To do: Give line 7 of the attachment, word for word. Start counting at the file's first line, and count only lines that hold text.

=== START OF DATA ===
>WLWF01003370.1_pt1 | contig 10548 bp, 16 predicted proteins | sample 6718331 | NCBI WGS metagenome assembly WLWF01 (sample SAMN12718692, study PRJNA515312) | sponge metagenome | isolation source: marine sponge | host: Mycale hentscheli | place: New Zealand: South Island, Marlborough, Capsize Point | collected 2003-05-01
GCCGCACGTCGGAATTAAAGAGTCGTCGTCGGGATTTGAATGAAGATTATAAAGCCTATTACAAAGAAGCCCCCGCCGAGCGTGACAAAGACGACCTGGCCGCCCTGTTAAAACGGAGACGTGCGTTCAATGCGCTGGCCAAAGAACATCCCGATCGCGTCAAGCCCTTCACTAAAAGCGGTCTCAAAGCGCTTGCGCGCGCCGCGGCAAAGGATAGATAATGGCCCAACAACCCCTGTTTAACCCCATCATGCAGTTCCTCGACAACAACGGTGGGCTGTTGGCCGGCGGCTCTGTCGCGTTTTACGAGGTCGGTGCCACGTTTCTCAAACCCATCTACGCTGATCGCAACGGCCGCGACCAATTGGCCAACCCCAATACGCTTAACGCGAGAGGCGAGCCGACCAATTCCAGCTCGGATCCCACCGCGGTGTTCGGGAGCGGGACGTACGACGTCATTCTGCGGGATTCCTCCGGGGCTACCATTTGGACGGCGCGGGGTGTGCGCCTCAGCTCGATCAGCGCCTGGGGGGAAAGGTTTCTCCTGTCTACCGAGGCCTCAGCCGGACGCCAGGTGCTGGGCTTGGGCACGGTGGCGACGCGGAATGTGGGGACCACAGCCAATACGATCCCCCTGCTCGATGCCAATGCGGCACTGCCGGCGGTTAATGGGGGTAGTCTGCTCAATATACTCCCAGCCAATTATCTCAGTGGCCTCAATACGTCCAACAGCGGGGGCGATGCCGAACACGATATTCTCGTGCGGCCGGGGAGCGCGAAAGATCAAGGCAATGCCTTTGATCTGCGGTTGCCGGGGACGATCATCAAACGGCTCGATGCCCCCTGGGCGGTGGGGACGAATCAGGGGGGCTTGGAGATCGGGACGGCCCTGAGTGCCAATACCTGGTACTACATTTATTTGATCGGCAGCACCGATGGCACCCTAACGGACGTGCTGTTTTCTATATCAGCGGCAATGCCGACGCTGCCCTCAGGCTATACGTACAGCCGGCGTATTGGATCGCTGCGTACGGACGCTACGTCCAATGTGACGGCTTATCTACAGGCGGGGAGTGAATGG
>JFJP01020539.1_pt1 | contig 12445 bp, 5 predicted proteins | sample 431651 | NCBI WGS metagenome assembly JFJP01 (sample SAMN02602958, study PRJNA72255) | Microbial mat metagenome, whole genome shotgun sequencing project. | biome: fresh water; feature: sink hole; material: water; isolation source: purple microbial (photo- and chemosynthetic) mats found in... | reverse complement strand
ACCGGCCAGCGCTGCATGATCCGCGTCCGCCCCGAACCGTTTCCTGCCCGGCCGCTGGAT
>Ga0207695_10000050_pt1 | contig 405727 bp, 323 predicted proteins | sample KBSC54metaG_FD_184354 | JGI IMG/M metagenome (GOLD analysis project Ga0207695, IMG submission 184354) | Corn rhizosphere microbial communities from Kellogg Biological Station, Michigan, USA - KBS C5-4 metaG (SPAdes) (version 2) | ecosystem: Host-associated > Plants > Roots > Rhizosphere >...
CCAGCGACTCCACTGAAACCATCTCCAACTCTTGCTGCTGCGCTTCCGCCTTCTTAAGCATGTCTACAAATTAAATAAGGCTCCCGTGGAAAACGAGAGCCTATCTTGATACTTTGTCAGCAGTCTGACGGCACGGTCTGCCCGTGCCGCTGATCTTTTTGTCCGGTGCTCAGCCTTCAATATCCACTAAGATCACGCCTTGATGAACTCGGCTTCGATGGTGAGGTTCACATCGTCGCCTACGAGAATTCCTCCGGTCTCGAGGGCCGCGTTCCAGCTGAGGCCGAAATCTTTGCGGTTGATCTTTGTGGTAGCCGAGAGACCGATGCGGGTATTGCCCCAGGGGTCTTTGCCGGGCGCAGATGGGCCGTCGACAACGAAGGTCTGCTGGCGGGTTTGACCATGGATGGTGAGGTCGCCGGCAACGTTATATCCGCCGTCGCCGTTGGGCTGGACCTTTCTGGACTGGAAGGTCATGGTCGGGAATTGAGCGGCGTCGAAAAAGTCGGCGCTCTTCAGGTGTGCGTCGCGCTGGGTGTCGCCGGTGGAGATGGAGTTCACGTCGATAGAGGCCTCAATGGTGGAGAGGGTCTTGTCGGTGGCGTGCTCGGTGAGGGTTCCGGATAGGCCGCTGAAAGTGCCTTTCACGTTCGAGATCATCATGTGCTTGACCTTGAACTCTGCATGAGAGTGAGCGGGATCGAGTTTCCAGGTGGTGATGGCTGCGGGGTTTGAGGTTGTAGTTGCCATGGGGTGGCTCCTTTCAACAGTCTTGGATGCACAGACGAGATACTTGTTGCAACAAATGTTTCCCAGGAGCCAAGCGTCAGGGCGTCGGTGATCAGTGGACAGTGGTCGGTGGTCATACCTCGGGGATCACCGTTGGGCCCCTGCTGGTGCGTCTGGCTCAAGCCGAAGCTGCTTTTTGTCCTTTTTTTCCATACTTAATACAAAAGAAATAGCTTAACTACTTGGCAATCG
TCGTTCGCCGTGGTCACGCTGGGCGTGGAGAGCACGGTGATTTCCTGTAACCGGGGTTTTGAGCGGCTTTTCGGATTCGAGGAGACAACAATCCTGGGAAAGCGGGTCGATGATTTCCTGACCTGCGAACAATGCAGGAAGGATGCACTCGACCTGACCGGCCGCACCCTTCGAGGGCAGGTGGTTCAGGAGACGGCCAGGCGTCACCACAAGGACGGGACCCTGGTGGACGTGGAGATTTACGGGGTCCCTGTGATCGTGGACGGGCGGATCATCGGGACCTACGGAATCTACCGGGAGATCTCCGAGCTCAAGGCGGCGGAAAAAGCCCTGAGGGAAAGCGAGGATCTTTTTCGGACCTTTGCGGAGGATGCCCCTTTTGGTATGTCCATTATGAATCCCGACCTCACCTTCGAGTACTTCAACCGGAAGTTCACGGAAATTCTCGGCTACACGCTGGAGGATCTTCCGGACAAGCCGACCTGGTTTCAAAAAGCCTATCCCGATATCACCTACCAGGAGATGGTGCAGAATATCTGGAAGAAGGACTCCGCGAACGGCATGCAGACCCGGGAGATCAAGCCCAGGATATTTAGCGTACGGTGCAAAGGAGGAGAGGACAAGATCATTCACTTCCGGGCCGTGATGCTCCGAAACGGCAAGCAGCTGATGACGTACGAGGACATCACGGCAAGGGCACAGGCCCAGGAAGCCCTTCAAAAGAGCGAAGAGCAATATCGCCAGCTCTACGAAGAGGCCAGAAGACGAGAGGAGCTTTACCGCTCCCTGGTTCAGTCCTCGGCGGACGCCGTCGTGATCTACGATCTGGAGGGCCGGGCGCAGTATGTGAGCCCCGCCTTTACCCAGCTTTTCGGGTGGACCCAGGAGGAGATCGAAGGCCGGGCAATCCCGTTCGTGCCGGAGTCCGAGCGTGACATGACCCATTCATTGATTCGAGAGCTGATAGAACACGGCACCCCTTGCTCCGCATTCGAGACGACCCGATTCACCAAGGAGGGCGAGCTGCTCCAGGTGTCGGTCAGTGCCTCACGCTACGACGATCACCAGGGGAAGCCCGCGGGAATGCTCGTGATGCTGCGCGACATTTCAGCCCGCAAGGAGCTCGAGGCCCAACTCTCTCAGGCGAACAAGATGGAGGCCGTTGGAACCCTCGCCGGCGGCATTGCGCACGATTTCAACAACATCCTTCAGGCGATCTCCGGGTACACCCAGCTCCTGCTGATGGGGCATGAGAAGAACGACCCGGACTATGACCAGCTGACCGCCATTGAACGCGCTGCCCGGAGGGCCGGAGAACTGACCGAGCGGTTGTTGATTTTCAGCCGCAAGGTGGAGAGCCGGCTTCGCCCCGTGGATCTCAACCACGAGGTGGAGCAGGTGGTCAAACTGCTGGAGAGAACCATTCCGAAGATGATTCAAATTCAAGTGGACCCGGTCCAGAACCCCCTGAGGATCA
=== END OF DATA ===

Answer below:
TCGTTCGCCGTGGTCACGCTGGGCGTGGAGAGCACGGTGATTTCCTGTAACCGGGGTTTTGAGCGGCTTTTCGGATTCGAGGAGACAACAATCCTGGGAAAGCGGGTCGATGATTTCCTGACCTGCGAACAATGCAGGAAGGATGCACTCGACCTGACCGGCCGCACCCTTCGAGGGCAGGTGGTTCAGGAGACGGCCAGGCGTCACCACAAGGACGGGACCCTGGTGGACGTGGAGATTTACGGGGTCCCTGTGATCGTGGACGGGCGGATCATCGGGACCTACGGAATCTACCGGGAGATCTCCGAGCTCAAGGCGGCGGAAAAAGCCCTGAGGGAAAGCGAGGATCTTTTTCGGACCTTTGCGGAGGATGCCCCTTTTGGTATGTCCATTATGAATCCCGACCTCACCTTCGAGTACTTCAACCGGAAGTTCACGGAAATTCTCGGCTACACGCTGGAGGATCTTCCGGACAAGCCGACCTGGTTTCAAAAAGCCTATCCCGATATCACCTACCAGGAGATGGTGCAGAATATCTGGAAGAAGGACTCCGCGAACGGCATGCAGACCCGGGAGATCAAGCCCAGGATATTTAGCGTACGGTGCAAAGGAGGAGAGGACAAGATCATTCACTTCCGGGCCGTGATGCTCCGAAACGGCAAGCAGCTGATGACGTACGAGGACATCACGGCAAGGGCACAGGCCCAGGAAGCCCTTCAAAAGAGCGAAGAGCAATATCGCCAGCTCTACGAAGAGGCCAGAAGACGAGAGGAGCTTTACCGCTCCCTGGTTCAGTCCTCGGCGGACGCCGTCGTGATCTACGATCTGGAGGGCCGGGCGCAGTATGTGAGCCCCGCCTTTACCCAGCTTTTCGGGTGGACCCAGGAGGAGATCGAAGGCCGGGCAATCCCGTTCGTGCCGGAGTCCGAGCGTGACATGACCCATTCATTGATTCGAGAGCTGATAGAACACGGCACCCCTTGCTCCGCATTCGAGACGACCCGATTCACCAAGGAGGGCGAGCTGCTCCAGGTGTCGGTCAGTGCCTCACGCTACGACGATCACCAGGGGAAGCCCGCGGGAATGCTCGTGATGCTGCGCGACATTTCAGCCCGCAAGGAGCTCGAGGCCCAACTCTCTCAGGCGAACAAGATGGAGGCCGTTGGAACCCTCGCCGGCGGCATTGCGCACGATTTCAACAACATCCTTCAGGCGATCTCCGGGTACACCCAGCTCCTGCTGATGGGGCATGAGAAGAACGACCCGGACTATGACCAGCTGACCGCCATTGAACGCGCTGCCCGGAGGGCCGGAGAACTGACCGAGCGGTTGTTGATTTTCAGCCGCAAGGTGGAGAGCCGGCTTCGCCCCGTGGATCTCAACCACGAGGTGGAGCAGGTGGTCAAACTGCTGGAGAGAACCATTCCGAAGATGATTCAAATTCAAGTGGACCCGGTCCAGAACCCCCTGAGGATCA